There is a general lack of data kept by courts prior to the 1950s regarding the average awards for medical malpractice and medical error litigation. However, this is not necessarily an indicator that medical malpractice lawsuits were uncommon in the years prior to the 1950s. Prior to this time, the Hippocratic Oath served as the court’s major guideline for determining the cause of action and at-fault fact finding procedures in medical malpractice lawsuits.
The Hippocratic Oath is an ancient humanist oath taken to this day by licensed medical professionals, which sets forth the ethical guidelines and standard of care to which a medical professional is held responsible. In the 1960s and beyond, the United States government enacted specific legislation governing medical malpractice reform.
Anecdotal medical malpractice evidence suggests that in the nineteenth and early twentieth centuries, it became possible under American court standard to sue a medical professional for negligence. The negligence described in the anecdotes generally involves a disregard for the patients well being or an egregious error in diagnosis or malpractice.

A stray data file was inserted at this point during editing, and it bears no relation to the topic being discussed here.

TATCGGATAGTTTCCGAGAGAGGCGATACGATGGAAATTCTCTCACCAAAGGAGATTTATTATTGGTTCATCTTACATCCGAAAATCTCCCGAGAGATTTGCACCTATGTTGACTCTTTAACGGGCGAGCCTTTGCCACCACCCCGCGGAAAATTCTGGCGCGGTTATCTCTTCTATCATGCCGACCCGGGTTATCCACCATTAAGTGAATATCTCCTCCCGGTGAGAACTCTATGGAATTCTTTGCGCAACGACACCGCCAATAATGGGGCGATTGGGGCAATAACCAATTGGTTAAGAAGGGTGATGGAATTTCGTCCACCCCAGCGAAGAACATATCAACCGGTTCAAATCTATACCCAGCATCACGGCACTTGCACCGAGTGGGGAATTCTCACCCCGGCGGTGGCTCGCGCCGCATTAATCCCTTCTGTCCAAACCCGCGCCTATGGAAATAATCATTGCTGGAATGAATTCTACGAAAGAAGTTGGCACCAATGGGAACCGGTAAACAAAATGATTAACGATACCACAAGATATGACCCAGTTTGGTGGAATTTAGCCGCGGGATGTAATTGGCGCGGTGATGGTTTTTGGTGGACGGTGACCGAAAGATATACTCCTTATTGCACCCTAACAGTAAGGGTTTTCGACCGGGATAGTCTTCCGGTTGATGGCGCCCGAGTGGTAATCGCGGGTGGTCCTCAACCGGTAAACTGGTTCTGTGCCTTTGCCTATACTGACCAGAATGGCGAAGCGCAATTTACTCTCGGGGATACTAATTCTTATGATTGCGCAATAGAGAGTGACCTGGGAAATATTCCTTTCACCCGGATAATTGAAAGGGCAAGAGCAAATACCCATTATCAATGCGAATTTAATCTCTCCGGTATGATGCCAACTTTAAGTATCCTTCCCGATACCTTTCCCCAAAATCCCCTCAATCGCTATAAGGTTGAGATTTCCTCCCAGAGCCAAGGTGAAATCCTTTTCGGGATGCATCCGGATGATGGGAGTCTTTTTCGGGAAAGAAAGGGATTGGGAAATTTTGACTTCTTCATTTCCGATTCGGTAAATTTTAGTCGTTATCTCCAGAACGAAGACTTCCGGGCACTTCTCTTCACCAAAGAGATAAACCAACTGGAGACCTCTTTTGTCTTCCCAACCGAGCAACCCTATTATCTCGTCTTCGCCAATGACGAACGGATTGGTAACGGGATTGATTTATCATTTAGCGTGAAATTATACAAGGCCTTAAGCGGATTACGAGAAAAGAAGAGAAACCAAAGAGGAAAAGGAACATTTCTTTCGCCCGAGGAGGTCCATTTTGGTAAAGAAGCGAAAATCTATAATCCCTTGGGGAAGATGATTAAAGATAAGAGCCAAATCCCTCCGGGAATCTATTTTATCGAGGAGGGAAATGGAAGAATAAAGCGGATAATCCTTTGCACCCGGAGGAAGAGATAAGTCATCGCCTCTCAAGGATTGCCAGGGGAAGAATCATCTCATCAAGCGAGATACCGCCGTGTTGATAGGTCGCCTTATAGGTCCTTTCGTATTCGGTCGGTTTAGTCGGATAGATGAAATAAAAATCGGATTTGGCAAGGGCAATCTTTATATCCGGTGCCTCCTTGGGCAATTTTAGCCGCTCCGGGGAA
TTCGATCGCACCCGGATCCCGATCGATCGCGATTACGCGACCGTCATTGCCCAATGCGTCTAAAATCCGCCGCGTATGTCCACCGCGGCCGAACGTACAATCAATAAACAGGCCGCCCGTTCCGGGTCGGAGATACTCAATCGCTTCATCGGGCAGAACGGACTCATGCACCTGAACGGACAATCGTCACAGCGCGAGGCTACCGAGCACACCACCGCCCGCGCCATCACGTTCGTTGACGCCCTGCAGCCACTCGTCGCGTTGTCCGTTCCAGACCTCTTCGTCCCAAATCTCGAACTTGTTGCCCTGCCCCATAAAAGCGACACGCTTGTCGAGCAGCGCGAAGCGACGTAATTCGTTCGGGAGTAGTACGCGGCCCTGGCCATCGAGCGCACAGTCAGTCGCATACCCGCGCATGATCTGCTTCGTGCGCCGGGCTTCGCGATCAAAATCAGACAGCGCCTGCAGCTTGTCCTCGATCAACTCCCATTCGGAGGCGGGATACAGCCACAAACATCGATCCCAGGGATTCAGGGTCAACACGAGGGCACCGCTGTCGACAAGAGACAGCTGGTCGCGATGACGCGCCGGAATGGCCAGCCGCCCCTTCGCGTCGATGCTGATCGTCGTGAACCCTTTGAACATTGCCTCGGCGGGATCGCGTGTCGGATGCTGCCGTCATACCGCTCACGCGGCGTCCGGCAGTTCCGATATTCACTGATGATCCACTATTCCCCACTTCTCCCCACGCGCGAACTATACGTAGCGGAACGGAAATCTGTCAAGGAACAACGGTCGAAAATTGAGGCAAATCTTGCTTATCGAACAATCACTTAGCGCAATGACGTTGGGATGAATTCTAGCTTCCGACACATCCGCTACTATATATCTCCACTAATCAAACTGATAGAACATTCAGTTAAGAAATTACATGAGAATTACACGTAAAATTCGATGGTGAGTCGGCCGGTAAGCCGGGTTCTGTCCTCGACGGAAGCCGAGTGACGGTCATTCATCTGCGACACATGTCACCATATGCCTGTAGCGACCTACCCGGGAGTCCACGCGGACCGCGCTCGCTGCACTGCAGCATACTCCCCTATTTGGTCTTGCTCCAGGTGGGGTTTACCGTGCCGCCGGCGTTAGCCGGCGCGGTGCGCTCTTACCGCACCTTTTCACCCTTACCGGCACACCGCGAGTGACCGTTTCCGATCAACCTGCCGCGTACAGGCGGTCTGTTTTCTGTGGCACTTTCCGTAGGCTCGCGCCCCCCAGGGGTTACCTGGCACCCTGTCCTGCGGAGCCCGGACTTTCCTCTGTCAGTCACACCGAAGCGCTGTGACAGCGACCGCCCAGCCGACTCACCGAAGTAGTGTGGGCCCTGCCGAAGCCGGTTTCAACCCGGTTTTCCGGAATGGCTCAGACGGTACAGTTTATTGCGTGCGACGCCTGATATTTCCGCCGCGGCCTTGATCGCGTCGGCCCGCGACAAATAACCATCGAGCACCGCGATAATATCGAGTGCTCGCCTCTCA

Medical professionals were expected to be held to a common sense standard of ethics at the court’s discretion, or be found guilty of negligent malpractice. Medical lawsuits at this time were not regulated by the federal government whatsoever.
Since the 1960s, the growth of medical malpractice lawsuits has risen substantially and peaked in the mid 1990s as further medical malpractice legislation became available and data was collected. Dollar amounts began to grow fastest in the 1970s when courts began publishing standards of medical malpractice awards for claimants who felt they were subject to mistreatment or negligence by their treating physicians.
Data for medical malpractice is also collected from the decisions rendered in appellate court. For example, a court award for medical malpractice is not valid as discernible data for damage awards if the award is reviewed, altered or overturned by an appellate court.
Malpractice medical legislation is generally a topic that is handled and regulated at the state level. As the legal and medical environments vary from state to state, the federal legislation on the matter is very loose and does not affect the average award for damages in malpractice medical. States have their own unique rules and regulations with regard to medical ethics and standards of care which are derivatives of the Hippocratic Oath, but not bound to the text therein.